“The greater effort you expend the more rewarding will be your results.” I’m sure they didn’t use those words, but our parents made certain we understood the concept. Their parents drilled it into them that hard work would provide what they need to survive. Thanks to my genius in marrying well, Gini was successful in raising our two children with those same values. We are infinitely proud to see those traits being passed along to grandchildren.
Birders exhibit similar behavior. If we drive for hours, hack through the bush with our machete, tip-toe across the swamp on the snouts of alligators, fight off hordes of malaria-carrying mosquitoes and arrive in a clearing just as the sun is about to peek above the horizon – well, naturally we will be amply compensated for all that effort by having the best day ever of birding, replete with a diverse number of rarities never before observed by mortal bird-watchers!
You get the idea.
In all our fervor to explore distant venues and chase those elusive “lifers”, it’s easy to forget about what’s close to home. Our “Patch”. Sure, it may not produce some exotic sighting or allow one to tick off a hundred species in half an hour, but it’s just ten minutes away. No machete needed.
I arrived at Lake Parker Park just as the sun was about to peek above the horizon (that sounds familiar) and the moon was sinking in the western sky. I’ve developed a loosely defined pattern over the years in which I check the reeds near the boat ramp first for Least Bitterns, hike north along the shoreline, follow a canal westward, check the big oak trees in the open park area, peek into the shallow pond by the soccer fields, scan the soccer fields for ground-feeders, check the tall light supports for raptors, probe a row of mulberry trees and then back to the parking lot. A couple of miles, a couple of hours.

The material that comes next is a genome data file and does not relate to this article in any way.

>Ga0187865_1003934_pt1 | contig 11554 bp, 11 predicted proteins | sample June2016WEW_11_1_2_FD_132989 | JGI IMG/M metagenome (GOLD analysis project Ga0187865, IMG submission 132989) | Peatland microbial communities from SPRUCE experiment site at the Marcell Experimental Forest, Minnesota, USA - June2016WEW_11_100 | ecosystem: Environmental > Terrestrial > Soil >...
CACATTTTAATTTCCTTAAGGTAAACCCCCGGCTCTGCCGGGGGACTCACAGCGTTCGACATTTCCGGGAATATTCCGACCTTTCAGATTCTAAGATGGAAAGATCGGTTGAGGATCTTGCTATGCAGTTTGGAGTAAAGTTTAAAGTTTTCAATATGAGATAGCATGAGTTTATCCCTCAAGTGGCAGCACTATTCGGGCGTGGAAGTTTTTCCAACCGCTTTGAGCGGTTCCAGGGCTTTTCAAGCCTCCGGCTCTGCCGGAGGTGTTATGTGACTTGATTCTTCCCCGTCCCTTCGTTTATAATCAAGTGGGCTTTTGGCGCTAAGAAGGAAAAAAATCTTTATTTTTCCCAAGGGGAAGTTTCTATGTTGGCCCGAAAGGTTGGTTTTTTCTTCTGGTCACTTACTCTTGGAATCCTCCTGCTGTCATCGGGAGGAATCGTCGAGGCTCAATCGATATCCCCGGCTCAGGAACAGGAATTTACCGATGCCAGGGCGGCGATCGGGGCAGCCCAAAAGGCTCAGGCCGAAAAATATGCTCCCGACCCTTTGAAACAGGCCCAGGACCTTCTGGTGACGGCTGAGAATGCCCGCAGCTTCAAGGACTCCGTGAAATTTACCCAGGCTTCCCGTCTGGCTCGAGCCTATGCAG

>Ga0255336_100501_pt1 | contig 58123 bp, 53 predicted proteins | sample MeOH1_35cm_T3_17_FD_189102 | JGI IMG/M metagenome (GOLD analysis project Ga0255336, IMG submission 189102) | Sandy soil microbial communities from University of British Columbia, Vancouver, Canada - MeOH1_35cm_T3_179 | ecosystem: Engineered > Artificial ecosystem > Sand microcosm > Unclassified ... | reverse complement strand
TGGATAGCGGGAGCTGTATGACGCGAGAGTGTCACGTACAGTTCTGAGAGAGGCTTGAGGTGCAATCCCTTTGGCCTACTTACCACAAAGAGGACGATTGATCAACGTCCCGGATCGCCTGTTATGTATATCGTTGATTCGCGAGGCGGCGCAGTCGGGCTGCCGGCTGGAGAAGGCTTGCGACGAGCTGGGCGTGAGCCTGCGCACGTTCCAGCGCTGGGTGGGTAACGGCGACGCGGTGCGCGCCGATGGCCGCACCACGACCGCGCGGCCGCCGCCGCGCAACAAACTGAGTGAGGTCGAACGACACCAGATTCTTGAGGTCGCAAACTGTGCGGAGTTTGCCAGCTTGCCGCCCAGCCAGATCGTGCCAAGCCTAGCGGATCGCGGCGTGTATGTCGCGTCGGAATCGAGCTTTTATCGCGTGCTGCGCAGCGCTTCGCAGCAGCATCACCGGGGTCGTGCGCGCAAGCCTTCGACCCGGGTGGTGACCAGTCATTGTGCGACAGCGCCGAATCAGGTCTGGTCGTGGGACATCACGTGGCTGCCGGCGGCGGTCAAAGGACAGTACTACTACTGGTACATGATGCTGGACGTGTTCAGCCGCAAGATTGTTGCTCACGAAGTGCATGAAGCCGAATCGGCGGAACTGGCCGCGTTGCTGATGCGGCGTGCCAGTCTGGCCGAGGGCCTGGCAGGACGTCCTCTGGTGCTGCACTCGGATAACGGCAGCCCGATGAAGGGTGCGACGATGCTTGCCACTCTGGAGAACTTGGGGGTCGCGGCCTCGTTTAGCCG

Sometimes, as with birding anywhere, there are surprises. Always, there is satisfaction.
I was glad a hand-held shot with the 600mm lens produced a passable image of a not-quite-full moon as it neared the horizon.
As fall migration ramps up, the Blue-gray Gnatcatcher forms into groups, sometimes with other species, and it is common to see several in one trip. (Today’s total was 28.)
Like an old friend returning home, the tail-pumping Palm Warbler began arriving in small numbers last week. Soon, they will be everywhere and birders will be exclaiming: “Uhh, just another Palm!” Although easily dismissed due to their profusion and relatively plain appearance, they are among my favorite birds.
An Anhinga dries its wings before another plunge into the lake for more breakfast.
Similar to the Palm Warbler, the Eastern Phoebe (also a tail-pumper) is returning to the area and is a welcome sight. Many of these small flycatchers will remain here all winter while most of their relatives will continue on to South America.
A year-round resident, the Red-shouldered Hawk is our most abundant raptor. This one was very upset that I passed under HER tree. She circled me three times yelling the whole time before returning to the same branch once I had moved along.
Like soldiers on a mission, a group of White Ibis marched across the park lawn constantly probing the soft ground.
Male American Redstarts are hard to miss with their inky black feathers highlighted with bright orange. The female is more subdued in her gray cloak with tasteful yellow markings.
Whoa! Something different! This was only the third time I’ve seen a Black-throated Blue Warbler. A handsome male who finally remained still long enough for a snapshot.
In past years, it has been uncommon to see very many Magnolia Warblers. This season, quite a few have been reported around the county. I was happy to catch a glimpse of this colorful migrant.
Although not uncommon, it is always a treat to see the colorful male Northern Parula. As winter progresses, they will disappear until spring.
A nice walk, a beautiful morning, lots of bird activity, fresh migrants, old friends. All only ten minutes from the front door. As you plan your next birding adventure up the peak of Mt. Fuji, don’t forget your local patch!
We hope you enjoy your search for a natural place and come back for a visit!